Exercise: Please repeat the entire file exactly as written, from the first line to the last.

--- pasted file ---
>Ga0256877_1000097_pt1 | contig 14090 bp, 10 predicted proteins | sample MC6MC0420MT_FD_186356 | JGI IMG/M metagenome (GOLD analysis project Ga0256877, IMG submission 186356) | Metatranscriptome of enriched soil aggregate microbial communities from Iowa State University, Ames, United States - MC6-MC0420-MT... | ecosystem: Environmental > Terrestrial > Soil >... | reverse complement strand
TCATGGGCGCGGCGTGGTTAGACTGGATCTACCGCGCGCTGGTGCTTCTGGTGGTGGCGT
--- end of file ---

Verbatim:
>Ga0256877_1000097_pt1 | contig 14090 bp, 10 predicted proteins | sample MC6MC0420MT_FD_186356 | JGI IMG/M metagenome (GOLD analysis project Ga0256877, IMG submission 186356) | Metatranscriptome of enriched soil aggregate microbial communities from Iowa State University, Ames, United States - MC6-MC0420-MT... | ecosystem: Environmental > Terrestrial > Soil >... | reverse complement strand
TCATGGGCGCGGCGTGGTTAGACTGGATCTACCGCGCGCTGGTGCTTCTGGTGGTGGCGT